What comment did someone make that stuck with you for a long time?
For me it was one made by one of my male law school classmates 22 years ago.
It was on-campus recruiting for 2Ls. Big law firms come on campus to interview for coveted summer clerkships. Snag one of those clerkships and you are (almost) guaranteed a prestigious job right out of law school.
Good bye student loans and ramen, hello entry-level BMW.
In assessing the competition, one of my male classmates thought his odds were much better than they would have been 10 or 15 years prior thanks to women (finally) making up 50% of the law school class.
Here’s the comment. “In 2 or 3 years, they’re just going quit and hang up their diploma on the laundry room wall. I know it and every dude interviewing knows it too.”
I have thought about that comment often over the years—as if where my diploma resides is somehow a reflection of how seriously I take my career. My worthiness as a lawyer, if you will.
So where has my diploma resided in the last 20 years? My office in the big law firm I started at right out of law school (yes, I did manage to snag one of those clerkships). My office in the small law firm I joined a few years later.
My diploma hangs on the wall of the family den that also serves as my office, a den that shares a wall with you guessed it, the laundry room.
Too close for comfort for my ego.
7 years ago, after having my 4th daughter, I just never went back to work. Emptied out my office and unceremoniously dumped the contents in my dining room.
Boxes of mementos. Stacks of books. The remnants of a professional life.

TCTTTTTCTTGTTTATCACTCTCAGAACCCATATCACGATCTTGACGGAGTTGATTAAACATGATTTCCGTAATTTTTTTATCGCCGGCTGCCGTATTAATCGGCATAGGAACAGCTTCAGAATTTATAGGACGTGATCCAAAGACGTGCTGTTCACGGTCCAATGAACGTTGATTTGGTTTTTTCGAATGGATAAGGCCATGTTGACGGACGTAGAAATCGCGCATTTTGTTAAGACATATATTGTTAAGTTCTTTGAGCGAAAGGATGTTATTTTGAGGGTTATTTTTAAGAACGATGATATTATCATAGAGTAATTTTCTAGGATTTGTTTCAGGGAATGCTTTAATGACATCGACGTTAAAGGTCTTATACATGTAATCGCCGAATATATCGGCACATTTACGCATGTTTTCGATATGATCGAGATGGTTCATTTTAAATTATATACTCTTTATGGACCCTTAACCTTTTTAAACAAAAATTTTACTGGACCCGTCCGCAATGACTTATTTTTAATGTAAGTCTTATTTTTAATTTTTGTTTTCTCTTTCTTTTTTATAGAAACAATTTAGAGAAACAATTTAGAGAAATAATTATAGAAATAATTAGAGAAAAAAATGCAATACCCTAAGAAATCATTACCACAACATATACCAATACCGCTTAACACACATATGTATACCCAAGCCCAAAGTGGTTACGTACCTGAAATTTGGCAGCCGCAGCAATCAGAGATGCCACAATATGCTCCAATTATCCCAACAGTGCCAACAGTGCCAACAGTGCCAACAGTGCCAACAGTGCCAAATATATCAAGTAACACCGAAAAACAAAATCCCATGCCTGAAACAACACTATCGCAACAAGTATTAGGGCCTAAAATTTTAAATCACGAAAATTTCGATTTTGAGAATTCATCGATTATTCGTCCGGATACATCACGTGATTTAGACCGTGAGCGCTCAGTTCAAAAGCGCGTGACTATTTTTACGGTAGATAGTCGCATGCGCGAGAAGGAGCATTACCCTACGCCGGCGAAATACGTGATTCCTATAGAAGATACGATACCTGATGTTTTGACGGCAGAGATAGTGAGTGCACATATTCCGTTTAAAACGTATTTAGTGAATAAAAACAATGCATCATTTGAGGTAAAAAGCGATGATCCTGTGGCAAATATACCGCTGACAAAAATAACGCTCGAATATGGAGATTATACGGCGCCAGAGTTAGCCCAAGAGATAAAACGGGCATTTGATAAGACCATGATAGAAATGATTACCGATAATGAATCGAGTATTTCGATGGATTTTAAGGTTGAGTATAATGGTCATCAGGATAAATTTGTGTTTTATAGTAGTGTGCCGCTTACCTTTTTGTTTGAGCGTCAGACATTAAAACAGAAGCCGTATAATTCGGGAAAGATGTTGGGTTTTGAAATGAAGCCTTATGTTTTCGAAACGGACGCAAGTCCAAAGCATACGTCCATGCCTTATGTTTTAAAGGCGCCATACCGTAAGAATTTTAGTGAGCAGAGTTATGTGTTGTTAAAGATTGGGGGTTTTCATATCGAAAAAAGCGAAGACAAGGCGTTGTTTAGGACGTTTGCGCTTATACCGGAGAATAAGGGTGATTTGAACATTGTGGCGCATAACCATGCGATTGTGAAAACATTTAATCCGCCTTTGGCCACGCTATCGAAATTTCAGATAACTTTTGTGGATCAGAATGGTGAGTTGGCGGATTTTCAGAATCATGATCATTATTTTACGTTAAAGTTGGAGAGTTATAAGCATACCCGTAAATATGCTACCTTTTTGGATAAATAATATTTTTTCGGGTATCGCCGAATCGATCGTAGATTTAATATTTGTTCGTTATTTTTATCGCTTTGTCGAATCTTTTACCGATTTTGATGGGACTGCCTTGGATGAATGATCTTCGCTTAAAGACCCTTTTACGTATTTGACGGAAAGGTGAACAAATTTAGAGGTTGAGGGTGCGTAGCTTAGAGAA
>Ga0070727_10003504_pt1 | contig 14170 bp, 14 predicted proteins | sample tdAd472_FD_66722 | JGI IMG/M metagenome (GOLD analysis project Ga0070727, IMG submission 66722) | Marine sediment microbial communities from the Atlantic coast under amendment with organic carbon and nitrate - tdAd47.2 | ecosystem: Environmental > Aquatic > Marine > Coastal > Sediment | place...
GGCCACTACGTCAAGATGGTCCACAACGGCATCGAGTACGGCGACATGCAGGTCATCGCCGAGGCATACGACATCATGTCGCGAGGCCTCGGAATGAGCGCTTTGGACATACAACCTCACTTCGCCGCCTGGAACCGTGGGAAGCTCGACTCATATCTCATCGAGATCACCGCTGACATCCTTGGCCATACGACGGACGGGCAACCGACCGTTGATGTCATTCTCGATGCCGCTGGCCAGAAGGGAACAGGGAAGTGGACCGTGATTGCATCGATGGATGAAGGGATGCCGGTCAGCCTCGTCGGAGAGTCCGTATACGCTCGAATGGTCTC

It took months for me organize the stuff, and years for me to regain some semblance of a professional life. A part-time practice that fits into the nooks and crannies of my stay-at-home mom life.
7 years in, I still cringe at the stay-at-home mom label.
Don’t get me wrong. I love taking care of my girls. I love spending time with them. I love getting wrapped up in the minutia of their lives. I know they need me. And I know this is all just one phase of my life, one act in a multi-act play.
But there are days when I stare at that diploma and wonder if I’m where I should be. One thing for sure, it’s not where I thought I was going to be 20 years ago listening to that neanderthal of a classmate.
Where do I want my girls to be when they are my age? Where should their diplomas reside?
My daughters are constantly told that they can be anything they want to be when they grow up. Am I a good enough feminist for my 4 daughters if I’m not doing what I wanted to be when I grew up?
That’s a question I’ve been struggling with a lot with lately.
Feminism is about equality in opportunity. It’s about having choices. I don’t think staying home with my kids was “selling out to the patriarchy.” It was making a choice that was best for my family, a (hopefully) temporary choice that comes from privilege most women don’t enjoy.
I guess being a “good enough feminist” for my girls means acknowledging the struggles I’m experiencing and using them as the impetuous to make a few changes in my life, changes that are best for me. Perhaps I need to expand my professional life a little more. Or write a book. Or just do something that is different.
Have you taken a “pause” in your career to spend more time on family responsibilities? Are you struggling with that choice? Leave a comment or send me an email.
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